For Cartoonists Who Cover Obama: Four More Ears | WAMU 88.5 - American University Radio

For Cartoonists Who Cover Obama: Four More Ears

Play associated audio

Four years ago, when the nation's first African-American president was inaugurated, even conservative editorial cartoonists marked the moment with reverence.

As Scott Stantis, now of the Chicago Tribune, tells All Things Considered host Audie Cornish: "There are times in our history where we can just take half a step back from our partisanship and revel in the history and wonder of something."

Stantis' left-leaning peer, Matt Wuerker of Politico, concurs. "It was a very epic moment. I think that everybody was really suddenly embracing this moment of idealism."

But, says Wuerker: "Four years later, so much of that is gone."

President Obama would not be the first president to suffer a diminishment of his cartoon image over eight years in office. Jimmy Carter, says Stantis, "was diminished to about — he was standing about 3 1/2 feet tall. You had Bill Clinton, who just became this big, doughy, sensualist character." George W. Bush, he adds, "devolved into a demonic Keebler elf."

So what's happened to Obama's image?

Cartoonists were careful at first in their depictions of the president, fearful of racial sensitivities, Wuerker explains. But "Obama is now just another goofy guy that we get to have fun with and play with his big smile and make his ears bigger."

So what to do for Obama's second inaugural?

"I'm still flummoxed," says Wuerker, who won the 2012 Pulitzer Prize for his work. "What was extraordinary four years ago is ordinary."

This weekend and Monday, when the president is inaugurated again, editorial cartoonists will be sketching and scribbling, trying to decide what story to tell and what symbolism to use, as a president besieged by critics on both sides begins his second four years in the White House.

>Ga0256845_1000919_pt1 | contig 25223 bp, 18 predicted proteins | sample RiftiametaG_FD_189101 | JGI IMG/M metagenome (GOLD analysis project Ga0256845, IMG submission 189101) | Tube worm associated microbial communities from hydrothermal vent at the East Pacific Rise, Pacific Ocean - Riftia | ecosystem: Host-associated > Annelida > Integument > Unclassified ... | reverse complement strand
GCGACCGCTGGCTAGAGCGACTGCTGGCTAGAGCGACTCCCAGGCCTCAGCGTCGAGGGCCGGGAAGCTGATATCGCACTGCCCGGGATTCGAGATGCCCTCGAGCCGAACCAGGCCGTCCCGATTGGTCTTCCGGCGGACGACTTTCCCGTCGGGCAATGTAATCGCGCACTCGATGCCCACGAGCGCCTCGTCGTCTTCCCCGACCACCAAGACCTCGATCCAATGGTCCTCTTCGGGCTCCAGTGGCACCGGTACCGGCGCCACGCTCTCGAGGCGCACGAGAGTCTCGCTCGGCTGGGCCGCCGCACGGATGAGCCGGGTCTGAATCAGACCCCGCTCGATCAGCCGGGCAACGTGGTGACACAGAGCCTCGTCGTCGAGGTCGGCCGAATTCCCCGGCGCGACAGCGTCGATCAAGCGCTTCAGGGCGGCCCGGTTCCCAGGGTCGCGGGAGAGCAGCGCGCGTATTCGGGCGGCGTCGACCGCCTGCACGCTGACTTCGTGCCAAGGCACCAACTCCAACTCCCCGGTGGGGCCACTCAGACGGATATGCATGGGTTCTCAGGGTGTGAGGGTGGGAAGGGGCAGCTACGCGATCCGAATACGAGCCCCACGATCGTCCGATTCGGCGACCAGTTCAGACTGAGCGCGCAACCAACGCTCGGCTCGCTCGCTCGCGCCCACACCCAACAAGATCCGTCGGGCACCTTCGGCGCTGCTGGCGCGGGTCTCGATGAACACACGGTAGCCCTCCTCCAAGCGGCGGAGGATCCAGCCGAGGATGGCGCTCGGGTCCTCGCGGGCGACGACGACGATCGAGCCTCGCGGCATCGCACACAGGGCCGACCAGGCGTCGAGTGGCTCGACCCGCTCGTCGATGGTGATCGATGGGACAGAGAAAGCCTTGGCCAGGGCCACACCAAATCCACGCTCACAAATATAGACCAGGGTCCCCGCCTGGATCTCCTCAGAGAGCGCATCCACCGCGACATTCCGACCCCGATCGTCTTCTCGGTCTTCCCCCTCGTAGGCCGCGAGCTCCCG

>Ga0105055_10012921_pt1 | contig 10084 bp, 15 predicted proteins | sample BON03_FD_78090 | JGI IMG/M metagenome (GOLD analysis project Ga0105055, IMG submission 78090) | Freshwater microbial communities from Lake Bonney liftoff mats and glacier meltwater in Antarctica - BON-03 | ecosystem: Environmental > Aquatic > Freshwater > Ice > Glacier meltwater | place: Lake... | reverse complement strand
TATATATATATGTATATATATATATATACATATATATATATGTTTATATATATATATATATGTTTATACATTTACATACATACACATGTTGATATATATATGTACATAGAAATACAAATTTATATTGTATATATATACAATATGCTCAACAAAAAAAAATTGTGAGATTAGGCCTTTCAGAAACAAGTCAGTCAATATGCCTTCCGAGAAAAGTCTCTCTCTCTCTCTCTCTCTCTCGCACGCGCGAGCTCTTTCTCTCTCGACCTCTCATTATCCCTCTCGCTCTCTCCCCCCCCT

Copyright 2013 National Public Radio. To see more, visit http://www.npr.org/.

NPR

The 'Man Who Touched His Own Heart' Changed Medicine

Melissa Block talks to Rob Dunn about his new book, The Man Who Touched His Own Heart, a history of science and medicine's efforts to understand the working of the human heart.
NPR

Shake Shack Sizzles With IPO As McDonald's Fizzles

Shares of the burger chain shot up Friday, its first trading day. Shake Shack and other fast-casual joints are taking a bite out of McDonald's, which can't recast itself to fit the current trend.
WAMU 88.5

Krupicka Wants Landlords To Be More Transparent About Mold

The Northern Virginia delegate has introduced legislation to make sure renters have access to information about mold.
NPR

Media Outlets Partner With Snapchat To Appeal To Younger Users

As people disappear from the audiences of conventional news organizations, 11 media outlets have partnered with Snapchat in the U.S. to offer its younger users easily digested fare within the app.

Leave a Comment

Help keep the conversation civil. Please refer to our Terms of Use and Code of Conduct before posting your comments.